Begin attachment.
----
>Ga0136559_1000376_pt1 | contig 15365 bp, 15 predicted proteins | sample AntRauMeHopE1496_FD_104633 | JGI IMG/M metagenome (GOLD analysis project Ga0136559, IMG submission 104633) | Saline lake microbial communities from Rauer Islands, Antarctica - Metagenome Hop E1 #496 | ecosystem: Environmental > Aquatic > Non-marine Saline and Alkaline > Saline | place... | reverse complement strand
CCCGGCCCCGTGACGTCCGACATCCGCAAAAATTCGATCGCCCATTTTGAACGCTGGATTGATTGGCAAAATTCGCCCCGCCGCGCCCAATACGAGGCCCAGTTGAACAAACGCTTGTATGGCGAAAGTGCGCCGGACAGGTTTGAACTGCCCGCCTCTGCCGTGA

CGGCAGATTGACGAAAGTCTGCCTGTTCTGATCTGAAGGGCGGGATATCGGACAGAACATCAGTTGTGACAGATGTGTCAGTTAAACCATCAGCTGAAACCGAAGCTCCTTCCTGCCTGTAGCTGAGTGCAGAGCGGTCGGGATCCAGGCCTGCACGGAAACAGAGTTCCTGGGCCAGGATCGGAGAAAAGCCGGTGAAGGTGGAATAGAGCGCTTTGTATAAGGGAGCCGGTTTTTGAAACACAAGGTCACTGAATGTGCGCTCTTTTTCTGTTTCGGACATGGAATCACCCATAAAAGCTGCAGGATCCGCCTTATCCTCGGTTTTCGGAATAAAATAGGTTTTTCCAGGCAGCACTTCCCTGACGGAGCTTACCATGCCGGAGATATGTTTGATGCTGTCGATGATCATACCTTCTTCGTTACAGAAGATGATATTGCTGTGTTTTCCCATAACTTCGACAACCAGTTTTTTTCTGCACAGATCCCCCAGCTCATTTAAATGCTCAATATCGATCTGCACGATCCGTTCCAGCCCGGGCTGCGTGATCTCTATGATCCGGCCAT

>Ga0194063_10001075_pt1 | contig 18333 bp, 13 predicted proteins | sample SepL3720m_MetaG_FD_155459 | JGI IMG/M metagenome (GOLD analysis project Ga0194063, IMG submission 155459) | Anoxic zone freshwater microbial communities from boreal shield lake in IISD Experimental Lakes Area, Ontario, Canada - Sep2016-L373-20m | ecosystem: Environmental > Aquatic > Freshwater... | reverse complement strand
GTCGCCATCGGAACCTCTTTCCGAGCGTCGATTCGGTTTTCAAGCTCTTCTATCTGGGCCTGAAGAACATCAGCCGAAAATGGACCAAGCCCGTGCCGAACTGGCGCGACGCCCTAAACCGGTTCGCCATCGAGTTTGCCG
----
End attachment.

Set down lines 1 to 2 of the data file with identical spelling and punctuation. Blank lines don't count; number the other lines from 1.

>Ga0136559_1000376_pt1 | contig 15365 bp, 15 predicted proteins | sample AntRauMeHopE1496_FD_104633 | JGI IMG/M metagenome (GOLD analysis project Ga0136559, IMG submission 104633) | Saline lake microbial communities from Rauer Islands, Antarctica - Metagenome Hop E1 #496 | ecosystem: Environmental > Aquatic > Non-marine Saline and Alkaline > Saline | place... | reverse complement strand
CCCGGCCCCGTGACGTCCGACATCCGCAAAAATTCGATCGCCCATTTTGAACGCTGGATTGATTGGCAAAATTCGCCCCGCCGCGCCCAATACGAGGCCCAGTTGAACAAACGCTTGTATGGCGAAAGTGCGCCGGACAGGTTTGAACTGCCCGCCTCTGCCGTGA